Jessica Roberts

Spatially Enabled Livestock Management: Improving Biomass Utilisation in Rotational Systems

Jessica Roberts
University of New England
Supervisor (Academic)
Profs David Lamb, Geoff Hinch, Greg Falzon & Mark Trotter, University of New England
Supervisor (Industry)
Matthew Monk, Sundown Pastoral
Precision Agriculture Scientist at Lincoln Agritech Limited (New Zealand)
Thesis Abstract

There is a call for sustainable intensification of agricultural industries to cope with impending challenges to future food demand and production. Beef and sheep meat production in Australia is dominated by grazing production systems, and equates to the largest land use of the country. Pasture utilisation by livestock can be a major limiting factor in grazing production systems, through under- or over-grazing. This thesis aims to identify if spatio-temporal information from livestock tracking devices can be used to understand livestock-biomass interactions in a rotational grazing system. The specific goal was to determine if this spatio-temporal data might be related to pasture characteristics (particularly biomass quantity) and potentially used as an indicator of the state of the pastures being grazed. Cattle were tracked with GPS for detection and monitoring of specific behaviours including, distance moved, time spent grazing, stationary or travelling, spatial dispersion and social dispersion. Behaviours were compared with declining pasture availability, monitored with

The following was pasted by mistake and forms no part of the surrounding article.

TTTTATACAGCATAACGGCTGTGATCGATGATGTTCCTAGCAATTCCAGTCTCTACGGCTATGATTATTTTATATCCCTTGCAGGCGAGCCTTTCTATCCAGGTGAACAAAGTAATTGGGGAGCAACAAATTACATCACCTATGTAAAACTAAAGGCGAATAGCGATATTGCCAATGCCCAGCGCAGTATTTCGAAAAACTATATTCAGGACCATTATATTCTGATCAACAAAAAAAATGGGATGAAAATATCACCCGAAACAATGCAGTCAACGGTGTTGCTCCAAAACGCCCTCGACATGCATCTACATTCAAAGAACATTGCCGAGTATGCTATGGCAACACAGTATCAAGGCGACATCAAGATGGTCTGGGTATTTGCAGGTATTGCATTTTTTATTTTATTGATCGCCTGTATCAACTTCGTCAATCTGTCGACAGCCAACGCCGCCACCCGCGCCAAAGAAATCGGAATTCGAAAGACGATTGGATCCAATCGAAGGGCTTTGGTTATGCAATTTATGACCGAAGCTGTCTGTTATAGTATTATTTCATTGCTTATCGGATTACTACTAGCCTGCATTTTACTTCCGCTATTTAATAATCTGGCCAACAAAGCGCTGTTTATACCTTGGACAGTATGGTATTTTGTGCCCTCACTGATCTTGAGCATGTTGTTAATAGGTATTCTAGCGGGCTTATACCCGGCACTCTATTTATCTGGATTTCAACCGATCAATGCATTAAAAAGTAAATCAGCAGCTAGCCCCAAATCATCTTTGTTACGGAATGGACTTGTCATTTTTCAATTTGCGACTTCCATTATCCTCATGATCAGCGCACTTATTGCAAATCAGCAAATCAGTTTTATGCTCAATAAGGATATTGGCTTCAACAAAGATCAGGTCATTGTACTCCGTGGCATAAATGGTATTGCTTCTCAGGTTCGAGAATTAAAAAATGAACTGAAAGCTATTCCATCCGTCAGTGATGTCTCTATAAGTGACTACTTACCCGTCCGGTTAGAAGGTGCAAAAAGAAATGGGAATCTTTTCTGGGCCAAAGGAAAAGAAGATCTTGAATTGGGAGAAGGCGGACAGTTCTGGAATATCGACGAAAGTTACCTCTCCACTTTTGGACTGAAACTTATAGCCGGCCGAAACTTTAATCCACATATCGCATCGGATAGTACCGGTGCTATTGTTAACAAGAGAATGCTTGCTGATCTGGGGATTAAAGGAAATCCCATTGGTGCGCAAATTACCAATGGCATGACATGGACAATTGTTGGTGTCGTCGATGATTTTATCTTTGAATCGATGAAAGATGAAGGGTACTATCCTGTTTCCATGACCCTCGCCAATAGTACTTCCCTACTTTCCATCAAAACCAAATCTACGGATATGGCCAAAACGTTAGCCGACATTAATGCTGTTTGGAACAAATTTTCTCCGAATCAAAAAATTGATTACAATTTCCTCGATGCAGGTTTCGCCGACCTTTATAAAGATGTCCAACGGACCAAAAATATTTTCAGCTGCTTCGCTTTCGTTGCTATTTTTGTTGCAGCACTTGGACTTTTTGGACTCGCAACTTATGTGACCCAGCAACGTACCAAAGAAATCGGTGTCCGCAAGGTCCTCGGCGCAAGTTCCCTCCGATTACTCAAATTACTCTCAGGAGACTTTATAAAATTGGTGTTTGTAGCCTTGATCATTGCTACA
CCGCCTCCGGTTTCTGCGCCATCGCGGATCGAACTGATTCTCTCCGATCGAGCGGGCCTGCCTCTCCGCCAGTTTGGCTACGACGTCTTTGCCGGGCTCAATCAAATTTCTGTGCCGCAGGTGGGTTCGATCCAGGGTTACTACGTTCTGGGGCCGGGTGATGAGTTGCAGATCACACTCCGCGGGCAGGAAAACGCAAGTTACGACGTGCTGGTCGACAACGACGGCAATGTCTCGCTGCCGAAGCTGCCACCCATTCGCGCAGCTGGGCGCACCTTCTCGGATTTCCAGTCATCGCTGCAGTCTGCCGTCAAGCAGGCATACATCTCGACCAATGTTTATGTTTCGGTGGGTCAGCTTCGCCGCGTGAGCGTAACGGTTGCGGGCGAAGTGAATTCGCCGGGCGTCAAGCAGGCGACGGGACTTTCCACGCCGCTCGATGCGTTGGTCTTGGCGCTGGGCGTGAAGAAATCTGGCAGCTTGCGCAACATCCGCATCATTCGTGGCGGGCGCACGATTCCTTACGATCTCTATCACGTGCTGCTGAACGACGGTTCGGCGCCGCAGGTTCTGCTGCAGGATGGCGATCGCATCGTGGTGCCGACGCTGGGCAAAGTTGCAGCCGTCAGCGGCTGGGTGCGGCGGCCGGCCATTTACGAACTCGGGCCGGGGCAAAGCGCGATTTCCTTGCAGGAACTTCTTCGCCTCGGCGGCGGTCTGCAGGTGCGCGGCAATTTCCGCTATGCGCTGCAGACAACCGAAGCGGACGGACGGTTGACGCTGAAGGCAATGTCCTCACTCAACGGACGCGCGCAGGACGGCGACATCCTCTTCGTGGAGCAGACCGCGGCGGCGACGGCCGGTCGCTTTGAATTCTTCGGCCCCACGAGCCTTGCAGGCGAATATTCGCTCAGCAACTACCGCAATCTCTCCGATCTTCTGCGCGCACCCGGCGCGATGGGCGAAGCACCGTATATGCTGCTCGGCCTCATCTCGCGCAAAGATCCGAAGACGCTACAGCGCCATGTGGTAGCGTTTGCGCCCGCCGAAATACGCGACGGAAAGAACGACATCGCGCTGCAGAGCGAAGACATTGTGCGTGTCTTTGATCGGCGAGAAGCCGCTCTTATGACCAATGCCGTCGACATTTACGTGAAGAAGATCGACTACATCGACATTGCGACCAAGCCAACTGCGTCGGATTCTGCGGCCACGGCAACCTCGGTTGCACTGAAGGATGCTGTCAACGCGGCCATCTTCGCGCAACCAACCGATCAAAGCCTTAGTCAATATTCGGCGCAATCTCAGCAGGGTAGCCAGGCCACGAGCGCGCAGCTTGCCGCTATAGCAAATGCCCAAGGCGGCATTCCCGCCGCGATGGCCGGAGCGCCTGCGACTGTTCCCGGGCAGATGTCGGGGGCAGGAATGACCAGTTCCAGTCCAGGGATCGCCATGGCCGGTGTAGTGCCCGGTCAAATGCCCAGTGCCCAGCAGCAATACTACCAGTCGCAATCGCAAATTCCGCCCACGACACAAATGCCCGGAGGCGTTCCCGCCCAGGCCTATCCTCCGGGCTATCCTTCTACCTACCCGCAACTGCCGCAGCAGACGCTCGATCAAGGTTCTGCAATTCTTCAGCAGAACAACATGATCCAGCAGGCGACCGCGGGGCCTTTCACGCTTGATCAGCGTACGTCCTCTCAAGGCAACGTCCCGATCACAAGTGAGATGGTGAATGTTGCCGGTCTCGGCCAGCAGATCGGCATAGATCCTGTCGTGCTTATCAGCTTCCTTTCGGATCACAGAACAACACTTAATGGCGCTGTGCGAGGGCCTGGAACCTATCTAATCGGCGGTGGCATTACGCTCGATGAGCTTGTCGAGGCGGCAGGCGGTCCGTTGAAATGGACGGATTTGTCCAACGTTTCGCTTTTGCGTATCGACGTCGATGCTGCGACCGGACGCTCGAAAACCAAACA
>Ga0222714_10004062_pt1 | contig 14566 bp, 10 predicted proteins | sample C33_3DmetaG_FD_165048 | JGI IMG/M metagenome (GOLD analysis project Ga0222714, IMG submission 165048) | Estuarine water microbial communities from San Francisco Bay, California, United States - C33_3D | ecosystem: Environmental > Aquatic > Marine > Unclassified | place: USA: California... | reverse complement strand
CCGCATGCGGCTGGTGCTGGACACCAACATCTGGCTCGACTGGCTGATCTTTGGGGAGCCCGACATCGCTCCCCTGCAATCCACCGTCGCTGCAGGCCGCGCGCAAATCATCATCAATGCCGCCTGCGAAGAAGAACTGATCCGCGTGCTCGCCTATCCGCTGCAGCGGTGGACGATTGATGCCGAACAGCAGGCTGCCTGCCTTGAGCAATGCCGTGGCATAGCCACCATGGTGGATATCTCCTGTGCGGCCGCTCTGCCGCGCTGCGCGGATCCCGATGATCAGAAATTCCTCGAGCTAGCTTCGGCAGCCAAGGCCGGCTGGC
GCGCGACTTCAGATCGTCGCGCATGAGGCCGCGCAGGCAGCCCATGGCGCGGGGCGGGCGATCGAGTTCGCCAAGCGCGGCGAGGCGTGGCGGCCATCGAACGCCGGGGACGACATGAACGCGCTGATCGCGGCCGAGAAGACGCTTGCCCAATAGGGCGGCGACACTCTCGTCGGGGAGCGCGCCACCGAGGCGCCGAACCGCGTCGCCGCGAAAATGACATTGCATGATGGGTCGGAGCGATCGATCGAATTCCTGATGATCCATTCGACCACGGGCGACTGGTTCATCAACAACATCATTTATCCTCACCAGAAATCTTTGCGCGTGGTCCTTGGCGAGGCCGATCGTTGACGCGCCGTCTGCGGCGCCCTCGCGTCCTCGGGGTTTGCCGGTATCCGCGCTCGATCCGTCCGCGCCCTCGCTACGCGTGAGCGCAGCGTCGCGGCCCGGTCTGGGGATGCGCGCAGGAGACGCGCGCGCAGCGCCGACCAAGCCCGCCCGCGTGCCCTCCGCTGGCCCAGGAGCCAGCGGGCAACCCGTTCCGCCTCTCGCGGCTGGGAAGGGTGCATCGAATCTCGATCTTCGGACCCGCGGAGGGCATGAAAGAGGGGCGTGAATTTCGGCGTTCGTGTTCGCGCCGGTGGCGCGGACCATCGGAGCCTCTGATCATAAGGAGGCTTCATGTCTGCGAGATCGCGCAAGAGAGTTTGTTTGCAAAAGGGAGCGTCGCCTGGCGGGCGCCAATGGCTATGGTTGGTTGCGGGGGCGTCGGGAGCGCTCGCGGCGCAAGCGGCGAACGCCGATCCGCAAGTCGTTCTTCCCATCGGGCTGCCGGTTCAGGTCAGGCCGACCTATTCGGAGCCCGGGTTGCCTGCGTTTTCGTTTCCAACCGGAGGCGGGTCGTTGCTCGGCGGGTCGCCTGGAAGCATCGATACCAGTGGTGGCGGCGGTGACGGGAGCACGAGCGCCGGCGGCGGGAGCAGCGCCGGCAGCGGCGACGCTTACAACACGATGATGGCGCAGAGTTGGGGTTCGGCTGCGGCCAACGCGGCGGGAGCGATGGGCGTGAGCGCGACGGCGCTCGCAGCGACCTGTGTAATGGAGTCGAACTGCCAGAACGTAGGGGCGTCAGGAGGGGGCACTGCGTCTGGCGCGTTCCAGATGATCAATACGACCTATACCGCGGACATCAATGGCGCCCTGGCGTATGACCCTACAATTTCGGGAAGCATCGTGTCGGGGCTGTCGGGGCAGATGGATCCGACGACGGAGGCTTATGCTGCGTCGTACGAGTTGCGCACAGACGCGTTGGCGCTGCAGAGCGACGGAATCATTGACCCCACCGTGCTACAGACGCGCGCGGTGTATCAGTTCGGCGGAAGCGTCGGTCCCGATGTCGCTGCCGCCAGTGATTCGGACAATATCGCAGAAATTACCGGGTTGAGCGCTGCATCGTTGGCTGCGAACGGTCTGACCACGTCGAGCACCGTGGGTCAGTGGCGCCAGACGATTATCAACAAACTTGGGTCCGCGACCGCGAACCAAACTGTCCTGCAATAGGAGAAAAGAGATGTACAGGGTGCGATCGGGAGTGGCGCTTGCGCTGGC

an active optical sensor. This thesis explores the behaviour of cattle in three grazing situations. In all experiments distance moved and grazing time results were considered normal, although behavioural changes observed in relation to pasture biomass did not always follow the same pattern. Large daily variation was observed in most results, potentially problematic for detecting a response to biomass. Considering only how the monitored behaviours relate to biomass, the most appropriate behaviour metrics investigated in this research were time spent grazing or moving and the proportion of the paddock utilised. In most cases these metrics exhibited simple, quadratic relationships with biomass. In combination with real-time monitoring systems these metrics might easily be monitored and key thresholds could be determined, resulting in management trigger points from the steepness of an incline or decline, or occurrence of a maxima or minima. There is potential to continue this research in a commercial context to determine if these behavioural metrics can be related to the pasture
biomass characteristics that are important to producers. If successful, these behaviour metrics could be used to develop an autonomous spatial livestock monitoring (ASLM) systems to assist graziers make decisions that will substantially contribute to the sustainable intensification of red-meat industries across the globe.

The full thesis can be download here.